Exodus 4:14
(14) The Levite.--Aben-Ezra and Rosenmller think that this was the usual designation of the brother of Moses among the Israelites, who thus distinguished him from other Aarons. But as a distinguishing mark, the term would be superfluous here, since "thy brother" prevented the possibility of any other Aaron being thought of. Probably, the term is a title of honour, the priestly character already attaching to the tribe in God's counsels.

I know that he can speak well.--Heb., I know that speaking he can speak. Facility of utterance, rather than excellence of speech, is intended.

And also, i.e., not only does his ready speech make him a suitable person to appoint, but he is coming to join thee, so that he and thou may arrange your respective parts at once.

Verse 14. - The anger of the Lord was kindled against Moses. The expression used is a strong one, but does not perhaps here mean more than that God was displeased. At least, he did not punish the offender in any severer way than by the withholding of a gift that he was ready to bestow, and the partition between two of a position and a dignity which Moses might have had all to himself. Perhaps diffidence and self-distrust, even when out of place, are not altogether abhorrent to One whose creatures are continually offending him by presumption and arrogance. Is not Aaron the Levite thy brother? I know, etc. This translation is wrong. The two clauses form one sentence, and should be rendered, "Do I not know that Aaron the Levite, thy brother, speaks well?" Aaron's designation as "the Levite" is remarkable, and seems to glance at the future consecration of his tribe to God's especial service. Behold, he cometh forth to meet thee. It has been conjectured that Aaron designed to visit Moses in Midian, in order to convey to him the intelligence that the king who had sought his life (Exodus 2:15) was dead. He did not, however, start on the journey till God gave him a special direction (ver. 27).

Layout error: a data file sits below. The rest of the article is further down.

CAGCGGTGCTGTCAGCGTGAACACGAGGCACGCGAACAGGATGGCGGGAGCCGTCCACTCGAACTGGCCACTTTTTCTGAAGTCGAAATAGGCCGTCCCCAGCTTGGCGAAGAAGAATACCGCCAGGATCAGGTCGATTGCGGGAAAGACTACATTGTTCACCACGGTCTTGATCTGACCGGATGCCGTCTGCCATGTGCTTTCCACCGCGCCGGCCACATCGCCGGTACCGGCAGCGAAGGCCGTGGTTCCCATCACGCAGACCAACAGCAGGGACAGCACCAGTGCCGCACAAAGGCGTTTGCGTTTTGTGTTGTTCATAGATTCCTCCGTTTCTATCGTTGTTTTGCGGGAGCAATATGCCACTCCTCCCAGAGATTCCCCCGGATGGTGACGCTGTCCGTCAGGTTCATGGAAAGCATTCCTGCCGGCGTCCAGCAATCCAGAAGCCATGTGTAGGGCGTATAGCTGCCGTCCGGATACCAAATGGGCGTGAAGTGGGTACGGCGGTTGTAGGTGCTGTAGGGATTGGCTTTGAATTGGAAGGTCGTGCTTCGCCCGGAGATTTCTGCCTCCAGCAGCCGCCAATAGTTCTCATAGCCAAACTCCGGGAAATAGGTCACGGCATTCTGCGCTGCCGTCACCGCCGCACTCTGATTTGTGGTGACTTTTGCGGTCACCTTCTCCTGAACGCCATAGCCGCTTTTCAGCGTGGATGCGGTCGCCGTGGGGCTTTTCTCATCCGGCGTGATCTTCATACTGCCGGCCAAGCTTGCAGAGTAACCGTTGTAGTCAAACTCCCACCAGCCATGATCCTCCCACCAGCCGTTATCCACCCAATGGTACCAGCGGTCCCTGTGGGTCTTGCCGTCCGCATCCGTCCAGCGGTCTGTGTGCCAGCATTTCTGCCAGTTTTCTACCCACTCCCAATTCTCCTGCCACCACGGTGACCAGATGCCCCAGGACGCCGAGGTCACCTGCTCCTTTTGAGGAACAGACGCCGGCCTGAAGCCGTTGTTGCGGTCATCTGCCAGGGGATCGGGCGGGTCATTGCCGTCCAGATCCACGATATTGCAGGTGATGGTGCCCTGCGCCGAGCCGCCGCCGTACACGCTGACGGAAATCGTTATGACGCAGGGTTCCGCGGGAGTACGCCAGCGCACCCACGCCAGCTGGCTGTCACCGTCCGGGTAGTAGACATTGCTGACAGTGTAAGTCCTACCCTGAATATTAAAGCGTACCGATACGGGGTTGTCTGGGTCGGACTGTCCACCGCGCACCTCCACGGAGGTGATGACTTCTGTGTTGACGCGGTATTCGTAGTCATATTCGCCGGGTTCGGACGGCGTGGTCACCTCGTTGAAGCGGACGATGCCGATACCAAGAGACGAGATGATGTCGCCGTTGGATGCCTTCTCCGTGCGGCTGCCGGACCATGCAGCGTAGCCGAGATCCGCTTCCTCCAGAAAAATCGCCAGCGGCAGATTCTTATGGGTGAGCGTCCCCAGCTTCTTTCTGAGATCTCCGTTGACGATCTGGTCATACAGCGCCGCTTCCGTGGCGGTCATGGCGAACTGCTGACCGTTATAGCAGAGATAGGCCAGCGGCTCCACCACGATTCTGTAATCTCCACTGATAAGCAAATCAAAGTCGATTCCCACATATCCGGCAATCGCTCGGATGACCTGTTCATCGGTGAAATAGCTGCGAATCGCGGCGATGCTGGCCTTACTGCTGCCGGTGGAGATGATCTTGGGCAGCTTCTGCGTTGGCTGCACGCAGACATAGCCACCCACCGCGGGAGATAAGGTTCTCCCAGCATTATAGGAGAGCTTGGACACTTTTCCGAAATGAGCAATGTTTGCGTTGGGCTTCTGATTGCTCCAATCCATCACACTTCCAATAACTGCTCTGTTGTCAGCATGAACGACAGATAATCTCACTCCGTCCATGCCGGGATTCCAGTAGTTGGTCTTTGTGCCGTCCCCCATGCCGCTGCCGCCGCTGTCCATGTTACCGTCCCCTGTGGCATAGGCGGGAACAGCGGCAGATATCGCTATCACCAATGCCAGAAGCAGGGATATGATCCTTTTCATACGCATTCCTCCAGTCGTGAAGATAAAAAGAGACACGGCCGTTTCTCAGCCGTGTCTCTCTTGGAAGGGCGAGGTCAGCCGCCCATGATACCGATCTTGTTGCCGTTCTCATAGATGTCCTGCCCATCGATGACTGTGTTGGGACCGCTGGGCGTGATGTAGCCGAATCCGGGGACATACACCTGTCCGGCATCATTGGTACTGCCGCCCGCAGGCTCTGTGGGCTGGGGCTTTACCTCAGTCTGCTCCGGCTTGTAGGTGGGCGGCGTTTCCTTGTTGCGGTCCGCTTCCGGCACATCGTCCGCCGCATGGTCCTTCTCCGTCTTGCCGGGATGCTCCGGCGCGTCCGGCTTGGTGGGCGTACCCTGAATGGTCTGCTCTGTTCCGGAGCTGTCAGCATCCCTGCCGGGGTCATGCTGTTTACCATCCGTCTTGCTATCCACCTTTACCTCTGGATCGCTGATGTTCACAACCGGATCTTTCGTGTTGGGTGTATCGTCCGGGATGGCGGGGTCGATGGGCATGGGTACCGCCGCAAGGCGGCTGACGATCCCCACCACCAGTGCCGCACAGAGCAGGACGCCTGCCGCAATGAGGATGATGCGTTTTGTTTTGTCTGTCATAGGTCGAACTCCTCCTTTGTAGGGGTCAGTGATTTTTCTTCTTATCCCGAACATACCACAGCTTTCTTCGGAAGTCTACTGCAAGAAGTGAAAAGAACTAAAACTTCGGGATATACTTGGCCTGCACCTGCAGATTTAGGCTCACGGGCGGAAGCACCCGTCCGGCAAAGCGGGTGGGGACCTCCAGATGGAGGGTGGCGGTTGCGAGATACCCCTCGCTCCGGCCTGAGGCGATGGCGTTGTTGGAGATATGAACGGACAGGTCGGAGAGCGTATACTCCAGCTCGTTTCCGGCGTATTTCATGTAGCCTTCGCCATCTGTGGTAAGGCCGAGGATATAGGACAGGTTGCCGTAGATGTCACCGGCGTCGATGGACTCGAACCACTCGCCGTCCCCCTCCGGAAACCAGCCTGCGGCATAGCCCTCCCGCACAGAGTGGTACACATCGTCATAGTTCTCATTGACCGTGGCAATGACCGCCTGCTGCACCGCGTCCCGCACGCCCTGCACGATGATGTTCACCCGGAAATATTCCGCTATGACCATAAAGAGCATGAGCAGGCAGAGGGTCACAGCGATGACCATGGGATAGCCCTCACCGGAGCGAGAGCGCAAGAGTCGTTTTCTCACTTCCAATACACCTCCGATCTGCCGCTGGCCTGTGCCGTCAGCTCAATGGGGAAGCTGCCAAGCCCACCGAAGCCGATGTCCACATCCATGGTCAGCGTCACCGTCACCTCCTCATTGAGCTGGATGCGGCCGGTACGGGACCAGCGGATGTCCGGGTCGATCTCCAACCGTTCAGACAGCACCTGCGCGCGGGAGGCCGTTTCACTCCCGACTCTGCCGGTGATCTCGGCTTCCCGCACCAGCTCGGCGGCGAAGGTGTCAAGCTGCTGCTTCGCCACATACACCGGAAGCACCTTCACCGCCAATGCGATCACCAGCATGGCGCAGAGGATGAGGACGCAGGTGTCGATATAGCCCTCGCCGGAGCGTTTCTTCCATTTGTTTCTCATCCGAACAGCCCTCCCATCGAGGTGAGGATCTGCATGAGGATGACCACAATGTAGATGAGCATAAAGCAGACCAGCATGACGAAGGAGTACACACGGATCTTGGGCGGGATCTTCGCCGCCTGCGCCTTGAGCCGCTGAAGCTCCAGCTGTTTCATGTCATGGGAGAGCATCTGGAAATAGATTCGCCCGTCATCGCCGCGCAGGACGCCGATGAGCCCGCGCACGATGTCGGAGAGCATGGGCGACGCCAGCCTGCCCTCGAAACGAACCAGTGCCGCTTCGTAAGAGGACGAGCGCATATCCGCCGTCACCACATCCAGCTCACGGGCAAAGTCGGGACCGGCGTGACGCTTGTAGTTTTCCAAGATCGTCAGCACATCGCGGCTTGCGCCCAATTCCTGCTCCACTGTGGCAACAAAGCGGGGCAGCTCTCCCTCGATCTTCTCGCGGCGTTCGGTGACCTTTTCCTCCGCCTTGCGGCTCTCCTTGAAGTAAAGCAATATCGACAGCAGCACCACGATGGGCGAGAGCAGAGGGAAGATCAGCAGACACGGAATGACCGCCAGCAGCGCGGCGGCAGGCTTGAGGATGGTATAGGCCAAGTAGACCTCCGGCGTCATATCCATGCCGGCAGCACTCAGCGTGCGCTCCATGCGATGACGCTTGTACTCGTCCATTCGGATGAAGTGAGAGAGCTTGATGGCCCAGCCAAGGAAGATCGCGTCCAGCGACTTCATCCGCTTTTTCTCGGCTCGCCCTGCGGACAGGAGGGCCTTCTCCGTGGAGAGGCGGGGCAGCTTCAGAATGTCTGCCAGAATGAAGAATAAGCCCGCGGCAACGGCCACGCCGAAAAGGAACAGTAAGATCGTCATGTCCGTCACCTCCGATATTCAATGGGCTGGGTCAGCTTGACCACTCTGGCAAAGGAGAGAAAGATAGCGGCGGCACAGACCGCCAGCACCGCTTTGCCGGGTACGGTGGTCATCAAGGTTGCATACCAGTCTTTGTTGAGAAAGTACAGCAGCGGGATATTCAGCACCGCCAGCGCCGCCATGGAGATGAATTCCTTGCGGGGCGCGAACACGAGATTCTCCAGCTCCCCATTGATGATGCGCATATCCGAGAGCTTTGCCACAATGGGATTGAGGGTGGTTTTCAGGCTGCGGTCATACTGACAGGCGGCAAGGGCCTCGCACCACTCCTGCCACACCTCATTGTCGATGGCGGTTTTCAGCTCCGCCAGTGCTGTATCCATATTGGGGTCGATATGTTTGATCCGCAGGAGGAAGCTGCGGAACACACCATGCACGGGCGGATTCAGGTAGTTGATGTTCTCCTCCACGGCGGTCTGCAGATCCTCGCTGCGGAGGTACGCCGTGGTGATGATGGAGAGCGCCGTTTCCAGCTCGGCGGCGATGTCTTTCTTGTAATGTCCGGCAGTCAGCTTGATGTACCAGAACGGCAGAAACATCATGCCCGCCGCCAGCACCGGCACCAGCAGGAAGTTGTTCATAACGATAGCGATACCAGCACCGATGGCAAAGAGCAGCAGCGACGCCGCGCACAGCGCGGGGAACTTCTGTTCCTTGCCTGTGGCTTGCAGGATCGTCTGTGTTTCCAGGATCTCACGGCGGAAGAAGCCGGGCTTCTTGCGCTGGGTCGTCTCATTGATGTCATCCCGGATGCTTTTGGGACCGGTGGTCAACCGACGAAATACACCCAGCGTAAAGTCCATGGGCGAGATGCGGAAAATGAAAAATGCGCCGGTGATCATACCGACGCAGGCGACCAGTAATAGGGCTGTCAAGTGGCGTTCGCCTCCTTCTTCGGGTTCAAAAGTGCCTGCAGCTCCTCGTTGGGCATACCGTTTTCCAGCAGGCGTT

4:10-17 Moses continued backward to the work God designed him for; there was much of cowardice, slothfulness, and unbelief in him. We must not judge of men by the readiness of their discourse. A great deal of wisdom and true worth may be with a slow tongue. God sometimes makes choice of those as his messengers, who have the least of the advantages of art or nature, that his grace in them may appear the more glorious. Christ's disciples were no orators, till the Holy Spirit made them such. God condescends to answer the excuse of Moses. Even self-diffidence, when it hinders us from duty, or clogs us in duty, is very displeasing to the Lord. But while we blame Moses for shrinking from this dangerous service, let us ask our own hearts if we are not neglecting duties more easy, and less perilous. The tongue of Aaron, with the head and heart of Moses, would make one completely fit for this errand. God promises, I will be with thy mouth, and with his mouth. Even Aaron, who could speak well, yet could not speak to purpose, unless God gave constant teaching and help; for without the constant aid of Divine grace, the best gifts will fail.And the anger of the Lord was kindled against Moses,.... For the objections, excuses, and delays he made with respect to his mission. In what way this anger was expressed is not easy to say, whether by not removing the impediment of his speech, or not giving him the priesthood, which Jarchi thinks he otherwise would have had, and Aaron been only a Levite, as he is called in the next clause; or whether it was by joining Aaron to him, and so lessening his honour in this embassy, though that seems to be done to encourage him; or by not suffering him to lead the children of Israel into the land of Canaan, which yet is ascribed to another cause. However, though the Lord was angry with Moses, yet without any change of affection to him, he still retained and expressed a great regard to him; did not reject him from his service as he might have done, but employed him, and preferred him to his elder brother. Moses shows himself to be a faithful historian in recording his own weaknesses, and the displeasure of God at them: